Rockingham County school board continues growth discussion due to anticipated urban development
ROCKINGHAM COUNTY, Va. (WHSV) - With urban development areas (UDAs) growing in parts of Rockingham County, that means more students going to schools, so on Monday, Rockingham County school board members continued to discuss the future of county schools.
This is not a new topic to board members who years ago went through the redistricting process to ease overcrowding in some areas of the county.
But Superintendent Dr. Oskar Scheikl said there is not an urgent need, but they continue to have these early conversations to avoid a rushed decision down the line.
Scheikl said on Monday night the board discussed a number of options that could potentially be considered to address growth, especially in the eastern region of the county.
He said those options could include moving students to other schools in the county, expanding existing schools, moving eighth-grade students up to high school, or possibly building an additional high school in the eastern region.
In the case of a new high school, he said Spotswood High School could become a middle school and Montevideo Middle School could become another elementary school.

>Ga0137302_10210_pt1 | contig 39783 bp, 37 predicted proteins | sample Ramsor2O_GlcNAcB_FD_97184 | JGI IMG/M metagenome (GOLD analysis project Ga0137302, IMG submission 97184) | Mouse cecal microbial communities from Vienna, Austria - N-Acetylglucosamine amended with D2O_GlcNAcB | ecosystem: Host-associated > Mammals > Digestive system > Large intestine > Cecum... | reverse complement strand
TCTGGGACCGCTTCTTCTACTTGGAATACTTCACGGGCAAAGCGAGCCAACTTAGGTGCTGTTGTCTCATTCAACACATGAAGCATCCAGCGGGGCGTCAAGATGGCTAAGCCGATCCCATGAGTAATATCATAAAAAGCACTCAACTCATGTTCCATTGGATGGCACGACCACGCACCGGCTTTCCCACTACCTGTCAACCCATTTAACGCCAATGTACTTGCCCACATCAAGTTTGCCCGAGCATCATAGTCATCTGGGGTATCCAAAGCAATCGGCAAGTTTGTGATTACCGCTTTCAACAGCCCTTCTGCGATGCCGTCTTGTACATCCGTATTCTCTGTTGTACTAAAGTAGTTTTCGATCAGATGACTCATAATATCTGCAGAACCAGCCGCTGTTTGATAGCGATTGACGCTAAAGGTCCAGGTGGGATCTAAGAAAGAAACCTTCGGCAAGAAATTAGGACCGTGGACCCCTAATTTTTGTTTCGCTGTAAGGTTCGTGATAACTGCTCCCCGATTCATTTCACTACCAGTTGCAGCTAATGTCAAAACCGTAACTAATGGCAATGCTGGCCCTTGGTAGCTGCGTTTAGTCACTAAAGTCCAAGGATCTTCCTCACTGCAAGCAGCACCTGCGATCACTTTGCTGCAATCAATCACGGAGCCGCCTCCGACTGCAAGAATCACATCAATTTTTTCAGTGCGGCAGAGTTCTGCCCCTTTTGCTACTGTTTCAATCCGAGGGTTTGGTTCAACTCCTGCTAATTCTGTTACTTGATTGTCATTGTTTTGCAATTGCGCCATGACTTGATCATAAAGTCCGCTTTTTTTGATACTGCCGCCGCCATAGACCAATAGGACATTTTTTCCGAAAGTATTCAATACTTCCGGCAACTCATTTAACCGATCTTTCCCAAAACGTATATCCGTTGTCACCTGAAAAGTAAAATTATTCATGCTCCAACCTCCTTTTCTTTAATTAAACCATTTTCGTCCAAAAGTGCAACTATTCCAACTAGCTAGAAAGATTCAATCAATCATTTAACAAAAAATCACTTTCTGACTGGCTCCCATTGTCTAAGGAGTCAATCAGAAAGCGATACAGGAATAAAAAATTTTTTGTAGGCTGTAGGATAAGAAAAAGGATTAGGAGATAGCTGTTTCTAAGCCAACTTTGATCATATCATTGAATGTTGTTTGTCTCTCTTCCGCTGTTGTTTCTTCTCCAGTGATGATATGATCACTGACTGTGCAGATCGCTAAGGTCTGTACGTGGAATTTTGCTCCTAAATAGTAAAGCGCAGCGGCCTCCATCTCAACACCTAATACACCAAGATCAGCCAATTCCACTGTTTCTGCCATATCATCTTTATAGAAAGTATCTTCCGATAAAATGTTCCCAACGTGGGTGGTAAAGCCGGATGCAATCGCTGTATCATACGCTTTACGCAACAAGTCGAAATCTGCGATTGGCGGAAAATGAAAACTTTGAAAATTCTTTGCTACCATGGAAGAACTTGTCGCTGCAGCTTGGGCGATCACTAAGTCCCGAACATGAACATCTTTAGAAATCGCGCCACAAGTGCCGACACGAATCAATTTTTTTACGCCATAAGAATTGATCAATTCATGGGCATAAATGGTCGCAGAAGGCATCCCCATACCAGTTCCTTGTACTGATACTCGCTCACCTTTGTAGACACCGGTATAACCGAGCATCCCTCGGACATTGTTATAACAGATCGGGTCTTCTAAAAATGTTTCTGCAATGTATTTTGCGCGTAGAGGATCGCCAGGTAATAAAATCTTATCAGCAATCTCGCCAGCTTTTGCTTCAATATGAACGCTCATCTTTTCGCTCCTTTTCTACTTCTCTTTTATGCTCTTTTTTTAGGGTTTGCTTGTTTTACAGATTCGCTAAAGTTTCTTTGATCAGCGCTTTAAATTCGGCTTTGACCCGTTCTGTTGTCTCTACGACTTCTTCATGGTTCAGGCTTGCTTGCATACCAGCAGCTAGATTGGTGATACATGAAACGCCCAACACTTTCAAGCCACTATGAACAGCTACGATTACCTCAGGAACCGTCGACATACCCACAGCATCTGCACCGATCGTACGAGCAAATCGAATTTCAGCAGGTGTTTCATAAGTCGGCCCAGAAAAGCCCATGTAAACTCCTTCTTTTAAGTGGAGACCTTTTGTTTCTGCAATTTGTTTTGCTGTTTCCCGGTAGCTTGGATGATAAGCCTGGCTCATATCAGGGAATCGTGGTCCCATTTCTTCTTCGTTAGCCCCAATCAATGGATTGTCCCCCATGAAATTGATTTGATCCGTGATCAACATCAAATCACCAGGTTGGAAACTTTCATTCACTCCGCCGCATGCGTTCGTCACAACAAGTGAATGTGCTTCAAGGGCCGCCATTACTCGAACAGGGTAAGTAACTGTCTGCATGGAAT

“As we look at growth long-term, like a decade out, development in the county, where do we anticipate it happening? What would those numbers be and which scenario should we even consider?” Scheikl said. “Those would all be a part of a public conversation to decide what the best path forward is long-term, but there is no immediate pressure. We’re not looking at overcrowded schools at this point.”
He said at Monday’s meeting, they were looking to gauge the school board member’s thoughts.
“We just wanted to see what board members’ response was and whether we should include options in the potential planning... No commitments to doing anything, just a scenario being included in our investigation and planning efforts,” Scheikl said. “Over the next few months, we will work with the county’s planning staff and decide what the expectations and increase of housing in areas will be.”
Scheikl said board members also discussed getting students back to school this fall, recovering from the pandemic, and what services will be necessary to address the student’s mental and behavioral health needs.
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